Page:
Next Gen Navigator
By Andy de Serière
Posted on 2020-09-24
Launching a science, technology, engineering, and math (STEM) program by yourself is hard work! You get some training, buy supplies, and rely mostly on yourself to build it! That’s how I started.
In 2012, I was among the first teachers to join our middle school project-based STEM program. Eight years later, we’ve expanded our program from 65 to 650 students per year, and we offer afterschool programs as well!
Reflecting on this journey, I realize building a community toward a STEM ecosystem is crucial! So many resources are available outside your school walls: parents, local businesses, other schools in your district, universities, former students, STEM professionals, and philanthropic groups. Once you adopt the “create an ecosystem” mindset, many people and organizations will want to help; your top challenge is channeling the support.
Five years ago, I was able to help our community take a big step toward this goal by becoming a member of the Northrop Grumman Foundation Teachers Academy. This professional learning program was established to build middle school teachers’ confidence and pedagogy too-kit for teaching science, engineering, math, and technology, while increasing their understanding of workforce skills needed to succeed in STEM careers. This was a game changer! One program component of the Academy connects teachers to STEM industry experts through an immersive externship at a local Northrop Grumman facility, where participants are partnered with an engineer/technologist to observe and experience critical workforce skills in action.
I had the privilege of working with three teachers, Tracy Tegtmeier, Zobeida Merlos, and Rebecca Allen, who were in the Academy from nearby school districts. Following a tour of the Northrop Grumman FAB (Fabrication)Lab makerspace, we left inspired to model this industry practice so students could get firsthand experience of how engineers collaborate to innovate and solve challenges. Since 2016, my colleagues and I have held Saturday “South Bay Engineering Hackathons” attended by more than 1,000 participants. Our group decided we would have the greatest impact if we all took turns hosting different themed engineering hackathons at each of our schools and invited more school districts to join us. These engineering hackathons were a success, and we began sharing our experiences at state and national conferences.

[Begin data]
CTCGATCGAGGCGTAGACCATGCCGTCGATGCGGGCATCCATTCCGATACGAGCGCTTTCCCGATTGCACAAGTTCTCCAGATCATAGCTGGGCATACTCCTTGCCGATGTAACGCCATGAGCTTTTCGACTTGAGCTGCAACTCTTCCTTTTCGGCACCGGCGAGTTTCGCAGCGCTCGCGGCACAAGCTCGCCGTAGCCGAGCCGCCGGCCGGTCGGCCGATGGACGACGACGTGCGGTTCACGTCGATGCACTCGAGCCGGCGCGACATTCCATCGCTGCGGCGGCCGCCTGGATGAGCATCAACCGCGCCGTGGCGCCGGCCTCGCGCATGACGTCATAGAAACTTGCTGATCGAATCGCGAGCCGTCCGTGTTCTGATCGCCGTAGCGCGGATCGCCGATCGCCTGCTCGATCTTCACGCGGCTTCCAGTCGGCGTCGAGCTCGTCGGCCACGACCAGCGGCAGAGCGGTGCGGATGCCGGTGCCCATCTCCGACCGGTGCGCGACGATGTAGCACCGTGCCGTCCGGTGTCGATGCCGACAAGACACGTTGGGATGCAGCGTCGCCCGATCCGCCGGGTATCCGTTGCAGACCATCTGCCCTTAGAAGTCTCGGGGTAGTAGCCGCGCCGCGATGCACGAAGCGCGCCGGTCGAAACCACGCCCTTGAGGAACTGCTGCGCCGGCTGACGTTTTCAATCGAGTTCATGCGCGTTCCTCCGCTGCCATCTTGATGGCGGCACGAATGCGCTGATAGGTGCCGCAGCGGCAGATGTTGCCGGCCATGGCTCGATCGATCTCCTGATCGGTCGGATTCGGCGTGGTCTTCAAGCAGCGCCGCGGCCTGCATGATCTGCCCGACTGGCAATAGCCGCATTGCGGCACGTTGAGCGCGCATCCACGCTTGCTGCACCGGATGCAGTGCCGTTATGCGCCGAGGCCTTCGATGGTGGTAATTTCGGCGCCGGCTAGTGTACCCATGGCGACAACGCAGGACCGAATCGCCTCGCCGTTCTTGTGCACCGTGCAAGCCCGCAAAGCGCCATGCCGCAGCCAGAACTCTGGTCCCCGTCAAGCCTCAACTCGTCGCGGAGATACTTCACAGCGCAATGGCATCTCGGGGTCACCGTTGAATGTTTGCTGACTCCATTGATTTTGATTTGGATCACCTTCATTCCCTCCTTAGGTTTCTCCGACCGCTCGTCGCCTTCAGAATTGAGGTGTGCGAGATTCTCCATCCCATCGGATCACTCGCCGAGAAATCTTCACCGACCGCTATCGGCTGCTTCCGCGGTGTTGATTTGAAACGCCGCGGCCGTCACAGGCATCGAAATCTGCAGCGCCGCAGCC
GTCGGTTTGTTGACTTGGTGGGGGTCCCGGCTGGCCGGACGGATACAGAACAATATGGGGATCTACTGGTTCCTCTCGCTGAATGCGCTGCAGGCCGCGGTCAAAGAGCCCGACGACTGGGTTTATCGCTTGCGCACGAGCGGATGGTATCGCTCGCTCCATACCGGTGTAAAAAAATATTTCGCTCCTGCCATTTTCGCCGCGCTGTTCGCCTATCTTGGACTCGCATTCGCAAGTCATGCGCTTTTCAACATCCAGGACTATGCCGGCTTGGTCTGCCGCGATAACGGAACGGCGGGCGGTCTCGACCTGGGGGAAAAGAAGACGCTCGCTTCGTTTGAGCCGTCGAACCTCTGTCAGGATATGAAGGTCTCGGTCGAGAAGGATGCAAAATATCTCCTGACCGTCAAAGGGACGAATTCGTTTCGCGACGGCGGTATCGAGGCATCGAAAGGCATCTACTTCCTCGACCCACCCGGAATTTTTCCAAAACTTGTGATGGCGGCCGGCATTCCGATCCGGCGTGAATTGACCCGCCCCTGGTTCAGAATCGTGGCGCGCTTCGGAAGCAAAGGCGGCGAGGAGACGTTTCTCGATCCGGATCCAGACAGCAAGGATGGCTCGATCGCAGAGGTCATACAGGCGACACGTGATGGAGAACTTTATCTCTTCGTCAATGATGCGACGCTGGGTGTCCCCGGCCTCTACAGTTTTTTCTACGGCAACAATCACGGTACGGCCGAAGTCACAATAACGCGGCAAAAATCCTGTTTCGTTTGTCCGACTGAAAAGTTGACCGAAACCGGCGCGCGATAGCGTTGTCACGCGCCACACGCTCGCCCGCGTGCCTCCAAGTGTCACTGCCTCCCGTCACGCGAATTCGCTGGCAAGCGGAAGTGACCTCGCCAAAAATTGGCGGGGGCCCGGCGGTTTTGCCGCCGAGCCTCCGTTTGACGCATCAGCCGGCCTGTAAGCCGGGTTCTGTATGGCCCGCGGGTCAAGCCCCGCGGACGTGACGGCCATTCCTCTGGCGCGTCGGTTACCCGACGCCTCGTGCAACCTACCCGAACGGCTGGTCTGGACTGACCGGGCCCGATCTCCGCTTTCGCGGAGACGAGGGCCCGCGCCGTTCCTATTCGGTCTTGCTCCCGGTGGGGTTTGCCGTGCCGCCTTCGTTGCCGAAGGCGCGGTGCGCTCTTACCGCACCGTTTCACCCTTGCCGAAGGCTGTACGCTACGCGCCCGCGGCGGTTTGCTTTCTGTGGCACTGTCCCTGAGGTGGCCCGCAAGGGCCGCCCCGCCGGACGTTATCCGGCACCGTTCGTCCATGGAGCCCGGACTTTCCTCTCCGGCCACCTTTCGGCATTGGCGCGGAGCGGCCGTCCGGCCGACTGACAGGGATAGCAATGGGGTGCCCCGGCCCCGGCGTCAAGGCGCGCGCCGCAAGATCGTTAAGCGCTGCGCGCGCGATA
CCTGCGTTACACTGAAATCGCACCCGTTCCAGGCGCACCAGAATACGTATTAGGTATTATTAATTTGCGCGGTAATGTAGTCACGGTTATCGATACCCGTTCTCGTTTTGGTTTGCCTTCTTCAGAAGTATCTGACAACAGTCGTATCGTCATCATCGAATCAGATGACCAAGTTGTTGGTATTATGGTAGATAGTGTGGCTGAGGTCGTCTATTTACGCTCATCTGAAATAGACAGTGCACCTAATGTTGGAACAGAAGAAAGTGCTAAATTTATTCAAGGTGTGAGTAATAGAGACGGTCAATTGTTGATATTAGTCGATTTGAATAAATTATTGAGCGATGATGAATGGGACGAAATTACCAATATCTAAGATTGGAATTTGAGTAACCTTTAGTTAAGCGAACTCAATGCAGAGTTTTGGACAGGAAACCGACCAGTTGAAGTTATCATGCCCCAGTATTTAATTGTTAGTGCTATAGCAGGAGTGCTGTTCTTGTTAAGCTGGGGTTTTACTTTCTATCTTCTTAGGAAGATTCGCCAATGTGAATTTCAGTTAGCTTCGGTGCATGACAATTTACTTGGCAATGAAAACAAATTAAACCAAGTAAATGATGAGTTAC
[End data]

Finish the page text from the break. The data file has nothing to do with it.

Thus energized, we devised more strategies to grow our community that may also work for your STEM community:
Consider any STEM professional a potentially invaluable resource.
Create student competitions that don’t require prior experience in engineering.
Ask for what you need.
Seek volunteers from the school community and delegate.
Build relationships with organizations that want to support STEM education.
So step outside your classroom to help create STEM opportunities for your students! It’s challenging, but you can build an incredible ecosystem full of innovation, creativity, and real-world STEM connections. Your greatest reward could be the human connections you will make through building community.
My Resource List of Ecosystem Partners
Andy de Serière is a STEM teacher at Richard Henry Dana Middle School and district Project Lead The Way coordinator for the Wiseburn Unified School District in El Segundo, California. He can be reached via e-mail at firstname.lastname@example.org.
Note: This article is featured in the September 2020 issue of Next Gen Navigator, a monthly e-newsletter from NSTA delivering information, insights, resources, and professional learning opportunities for science educators by science educators on the Next Generation Science Standards and three-dimensional instruction. Click here to sign up to receive the Navigator every month.
The mission of NSTA is to promote excellence and innovation in science teaching and learning for all.
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